The Incident is what makes gaming on the iPhone great; there are no fiddly twin sticks on the screen for you to fumble around with, no buttons to keep missing and no fingers getting in the way of the action. Control-wise, it's a simple affair of using the accelerometer to dictate the direction of movement and a tap anywhere on the screen to jump. And jump you must, for there is a bizarre and curiously-specifically named assortment of debris falling from the sky. We don't know why (throughout the first play of the game) but there just is. Across seven different levels, the rate of falling becomes faster and faster until at the end, it's frantic. The character you control has a three-piece health bar, which means he can be struck by three pieces of debris before finally dying.
Curiously, these objects, with their limited physical properties, all have the same effect on our hero. Over the course of The Incident, you are just as likely to be killed by falling loft insulation or a teddy bear than by a 5,000 kilogram weight. There is no differentiation between objects, they're all just as deadly. So even if a Smart car or Mini Cooper falls on you, it will only take one of your three health away as it lands squarely on your bonce, which is fairly handy since your mission is to constantly climb atop the debris in order that you don't get buried. Should you become stuck, you can shake your iDevice (for t'is available on the iPad and iPhone for the same price) and a mysterious swirling ball of green energy will surround you and transport you to the top.
As you climb, you reach checkpoints that you will return to if you die, provided you have enough lives, which are provided for you liberally throughout the game in the guise of pinkish diamonds that fall and coins that float up on balloons; collect ten coins and get an extra life, rather splendidly indicated with a 1UP sign that appears in a flourish of retro greatness.
While you can collect health kits and crash helmets from balloons that float up, there are also nasty little surprises in store for you: black balloons that either send the pile crumbling down or take a unit of health from you in the form of an ancient curse. These are infuriating and become more and more regular as the game progresses. Still, trying to take things coming up into account while far more things are crashing down threatening your existence can become very challenging, but still, I managed to complete it, so it can't be that tough.
Graphically, it's a sort-of more colourful Canabalt with that 8-bit feel to the graphics and indeed the sounds. Pixelly and pleasing to behold, it doesn't overcomplicate things with its art style and indeed there is an awful lot of detail, pixels providing and some of the objects are remarkably well animated and detailed in a sort-of tongue-in-cheek kind of way.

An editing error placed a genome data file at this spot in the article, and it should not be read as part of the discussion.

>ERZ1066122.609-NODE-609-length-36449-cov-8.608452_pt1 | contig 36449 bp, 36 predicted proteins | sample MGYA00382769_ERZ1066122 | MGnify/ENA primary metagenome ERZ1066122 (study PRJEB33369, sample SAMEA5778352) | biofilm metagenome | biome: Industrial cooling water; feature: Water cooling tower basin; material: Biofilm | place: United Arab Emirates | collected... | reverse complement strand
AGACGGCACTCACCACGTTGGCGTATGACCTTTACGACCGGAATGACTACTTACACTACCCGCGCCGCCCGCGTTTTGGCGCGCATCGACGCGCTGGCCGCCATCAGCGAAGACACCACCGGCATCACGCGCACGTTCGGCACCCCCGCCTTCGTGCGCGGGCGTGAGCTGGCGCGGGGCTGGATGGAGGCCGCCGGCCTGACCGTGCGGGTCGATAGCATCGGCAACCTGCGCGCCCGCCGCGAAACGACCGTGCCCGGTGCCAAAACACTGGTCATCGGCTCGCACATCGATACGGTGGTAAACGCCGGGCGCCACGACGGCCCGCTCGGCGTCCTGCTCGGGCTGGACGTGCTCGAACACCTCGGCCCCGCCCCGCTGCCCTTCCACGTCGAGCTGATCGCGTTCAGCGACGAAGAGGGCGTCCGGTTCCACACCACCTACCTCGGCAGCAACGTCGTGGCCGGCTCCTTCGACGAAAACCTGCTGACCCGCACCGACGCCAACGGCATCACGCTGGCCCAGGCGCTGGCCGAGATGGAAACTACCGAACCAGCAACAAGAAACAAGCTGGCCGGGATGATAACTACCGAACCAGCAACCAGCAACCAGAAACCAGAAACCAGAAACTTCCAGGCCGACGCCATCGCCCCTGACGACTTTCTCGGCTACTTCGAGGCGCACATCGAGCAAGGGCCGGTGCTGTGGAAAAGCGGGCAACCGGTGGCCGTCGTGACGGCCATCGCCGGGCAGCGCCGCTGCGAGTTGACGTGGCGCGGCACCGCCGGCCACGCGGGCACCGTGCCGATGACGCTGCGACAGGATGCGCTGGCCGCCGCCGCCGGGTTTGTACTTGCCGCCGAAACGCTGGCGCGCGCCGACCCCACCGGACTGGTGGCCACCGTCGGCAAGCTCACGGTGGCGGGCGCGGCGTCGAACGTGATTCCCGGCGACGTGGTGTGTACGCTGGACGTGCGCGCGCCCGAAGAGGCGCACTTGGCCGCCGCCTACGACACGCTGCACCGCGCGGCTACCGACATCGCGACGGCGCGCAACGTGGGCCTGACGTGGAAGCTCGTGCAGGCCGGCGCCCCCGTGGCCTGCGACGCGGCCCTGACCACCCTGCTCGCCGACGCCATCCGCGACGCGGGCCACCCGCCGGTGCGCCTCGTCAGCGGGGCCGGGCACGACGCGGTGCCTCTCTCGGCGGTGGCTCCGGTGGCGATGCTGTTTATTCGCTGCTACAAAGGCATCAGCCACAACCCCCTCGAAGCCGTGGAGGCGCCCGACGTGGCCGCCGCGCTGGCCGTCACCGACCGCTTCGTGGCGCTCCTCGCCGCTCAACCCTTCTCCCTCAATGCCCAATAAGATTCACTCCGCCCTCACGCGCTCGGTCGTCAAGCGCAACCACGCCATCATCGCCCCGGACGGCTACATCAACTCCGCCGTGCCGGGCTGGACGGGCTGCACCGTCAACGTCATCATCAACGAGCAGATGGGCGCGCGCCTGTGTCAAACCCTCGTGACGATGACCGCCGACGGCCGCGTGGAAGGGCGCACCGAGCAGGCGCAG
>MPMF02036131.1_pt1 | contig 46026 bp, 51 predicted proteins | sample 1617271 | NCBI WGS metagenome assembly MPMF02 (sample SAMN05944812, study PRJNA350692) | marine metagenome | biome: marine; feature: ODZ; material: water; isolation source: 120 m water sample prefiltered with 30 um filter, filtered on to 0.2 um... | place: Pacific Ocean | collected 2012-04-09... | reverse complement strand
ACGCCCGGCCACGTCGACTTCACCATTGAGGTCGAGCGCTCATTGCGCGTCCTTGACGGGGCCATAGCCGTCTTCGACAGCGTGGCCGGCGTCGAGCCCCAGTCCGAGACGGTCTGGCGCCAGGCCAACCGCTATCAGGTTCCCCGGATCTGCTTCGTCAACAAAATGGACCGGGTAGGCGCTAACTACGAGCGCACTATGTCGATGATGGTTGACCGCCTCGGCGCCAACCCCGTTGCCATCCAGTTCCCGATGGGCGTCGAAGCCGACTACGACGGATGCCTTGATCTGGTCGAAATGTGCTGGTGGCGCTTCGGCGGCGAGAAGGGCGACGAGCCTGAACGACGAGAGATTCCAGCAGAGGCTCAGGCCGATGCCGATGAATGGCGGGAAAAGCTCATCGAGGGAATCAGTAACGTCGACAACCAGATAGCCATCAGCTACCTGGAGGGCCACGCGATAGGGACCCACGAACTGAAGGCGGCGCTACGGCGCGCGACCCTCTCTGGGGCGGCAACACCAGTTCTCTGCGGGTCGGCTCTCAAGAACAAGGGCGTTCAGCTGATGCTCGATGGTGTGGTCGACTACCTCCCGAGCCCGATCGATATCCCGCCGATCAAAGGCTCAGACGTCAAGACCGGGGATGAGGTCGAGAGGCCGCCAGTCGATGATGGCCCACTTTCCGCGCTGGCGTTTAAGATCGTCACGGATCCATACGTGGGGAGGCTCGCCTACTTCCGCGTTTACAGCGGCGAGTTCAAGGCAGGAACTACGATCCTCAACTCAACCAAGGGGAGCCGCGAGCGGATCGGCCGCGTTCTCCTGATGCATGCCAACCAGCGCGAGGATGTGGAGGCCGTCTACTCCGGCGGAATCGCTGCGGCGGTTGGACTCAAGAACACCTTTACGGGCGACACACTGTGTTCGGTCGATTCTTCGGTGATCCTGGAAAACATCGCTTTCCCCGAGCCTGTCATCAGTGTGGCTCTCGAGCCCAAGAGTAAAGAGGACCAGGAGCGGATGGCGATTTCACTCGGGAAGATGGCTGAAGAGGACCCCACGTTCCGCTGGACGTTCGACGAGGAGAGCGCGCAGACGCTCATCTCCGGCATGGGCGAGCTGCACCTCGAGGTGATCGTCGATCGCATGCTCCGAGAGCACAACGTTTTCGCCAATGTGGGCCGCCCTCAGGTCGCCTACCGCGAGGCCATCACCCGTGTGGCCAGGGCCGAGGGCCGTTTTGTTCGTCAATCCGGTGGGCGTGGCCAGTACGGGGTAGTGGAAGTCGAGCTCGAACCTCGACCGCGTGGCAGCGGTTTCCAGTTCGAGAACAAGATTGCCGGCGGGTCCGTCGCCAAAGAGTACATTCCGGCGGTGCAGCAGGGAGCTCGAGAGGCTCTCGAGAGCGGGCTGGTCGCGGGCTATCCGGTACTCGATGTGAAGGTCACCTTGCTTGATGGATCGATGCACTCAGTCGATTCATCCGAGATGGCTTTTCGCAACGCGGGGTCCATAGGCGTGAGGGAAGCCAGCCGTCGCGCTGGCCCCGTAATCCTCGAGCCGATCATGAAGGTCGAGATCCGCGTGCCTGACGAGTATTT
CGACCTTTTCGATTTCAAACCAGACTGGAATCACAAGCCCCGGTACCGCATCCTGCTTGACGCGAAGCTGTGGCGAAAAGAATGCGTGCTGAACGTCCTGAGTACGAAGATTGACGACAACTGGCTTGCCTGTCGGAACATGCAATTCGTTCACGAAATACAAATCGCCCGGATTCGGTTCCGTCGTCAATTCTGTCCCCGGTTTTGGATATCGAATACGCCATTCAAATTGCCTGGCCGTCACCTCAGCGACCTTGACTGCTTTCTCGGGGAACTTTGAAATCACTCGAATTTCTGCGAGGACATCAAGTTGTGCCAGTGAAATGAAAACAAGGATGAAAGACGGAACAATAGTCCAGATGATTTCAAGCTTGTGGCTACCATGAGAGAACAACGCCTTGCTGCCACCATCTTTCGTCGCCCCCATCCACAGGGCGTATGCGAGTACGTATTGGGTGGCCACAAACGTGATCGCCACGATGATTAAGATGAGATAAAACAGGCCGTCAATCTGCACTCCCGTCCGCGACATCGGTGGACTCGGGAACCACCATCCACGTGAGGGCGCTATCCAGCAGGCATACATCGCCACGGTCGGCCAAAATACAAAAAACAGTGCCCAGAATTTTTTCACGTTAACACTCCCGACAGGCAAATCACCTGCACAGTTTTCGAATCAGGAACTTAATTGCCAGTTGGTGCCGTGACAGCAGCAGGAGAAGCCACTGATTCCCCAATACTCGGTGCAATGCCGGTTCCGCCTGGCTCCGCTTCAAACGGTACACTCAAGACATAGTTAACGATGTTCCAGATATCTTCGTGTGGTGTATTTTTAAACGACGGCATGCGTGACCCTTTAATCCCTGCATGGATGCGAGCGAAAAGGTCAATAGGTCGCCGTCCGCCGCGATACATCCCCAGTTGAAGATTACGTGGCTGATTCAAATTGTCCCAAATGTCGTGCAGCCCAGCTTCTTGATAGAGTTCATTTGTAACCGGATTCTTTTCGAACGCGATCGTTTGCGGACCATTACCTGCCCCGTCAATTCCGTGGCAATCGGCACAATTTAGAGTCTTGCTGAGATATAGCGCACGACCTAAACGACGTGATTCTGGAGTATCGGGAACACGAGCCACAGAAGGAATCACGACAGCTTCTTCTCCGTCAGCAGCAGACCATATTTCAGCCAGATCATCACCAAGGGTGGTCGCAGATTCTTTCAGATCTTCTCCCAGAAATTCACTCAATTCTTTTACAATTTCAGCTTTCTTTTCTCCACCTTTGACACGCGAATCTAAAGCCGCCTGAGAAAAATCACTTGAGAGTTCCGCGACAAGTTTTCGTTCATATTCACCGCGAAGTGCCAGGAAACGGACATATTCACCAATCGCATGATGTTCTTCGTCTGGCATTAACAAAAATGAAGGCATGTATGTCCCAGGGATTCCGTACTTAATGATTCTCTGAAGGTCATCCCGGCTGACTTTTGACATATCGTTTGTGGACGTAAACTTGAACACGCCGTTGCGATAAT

The variety of objects that fall is bewildering. What is a Christmas tree doing here? Grandma's wardrobe?! A red telephone box, an oversized drill bit, an expensive sofa, French and Egyptian vases, Michaelangelo's David, the Mona Lisa, traffic cones, doric and ionic columns, surfboards, decorative ampersands, the flux capacitor, your own corpse... Whatever incident it is that has occurred, it certainly is worth investigating and for £1.19, I urge you to do so...
In 1993, Mortal Kombat first came into our homes. With its slightly mystical presence and the feeling that there was some great back-story to the game, it enthralled players with its tomato ketchup blood splats and gruesomely comic fatality moves. Nearly twenty years on from its original arcade release, Mortal Kombat is back with a game that realigns a wayward franchise to its roots and creams the best from its other incarnations. But does Mortal Kombat (2011) have what it takes to impress this long-standing fan?
I played the original game a great deal back in the day. As a hormone-fuelled teenager, I have to admit to being drawn to the shirtless characters Johnny Cage and Liu Kang, as I've expressed here. But still, that aside, I was pretty addicted. In the time before age ratings on video games, nobody really thought anything of uppercutting someone's head off or pulling their heart out so graphically on the small screen, much less letting under-18s do the same. We all grew up well-adjusted, didn't we? That said there is always evidence to suggest that age ratings on games might be worthwhile.Read more: Mortal Kombat 2011 (PS3/Xbox 360)
Light. Invisible electromagnetic energy. We only see it when it's filtered and bounces off something. It travels in straight lines at a constant speed (through a vacuum, at least) and staves away the darkness and whatever monsters might be lurking in its eerie depths. So what better subject for an iPhone game? Exactly, that's what I thought! Ladies, gentlemen and variations thereupon, I give you Helsing's Fire.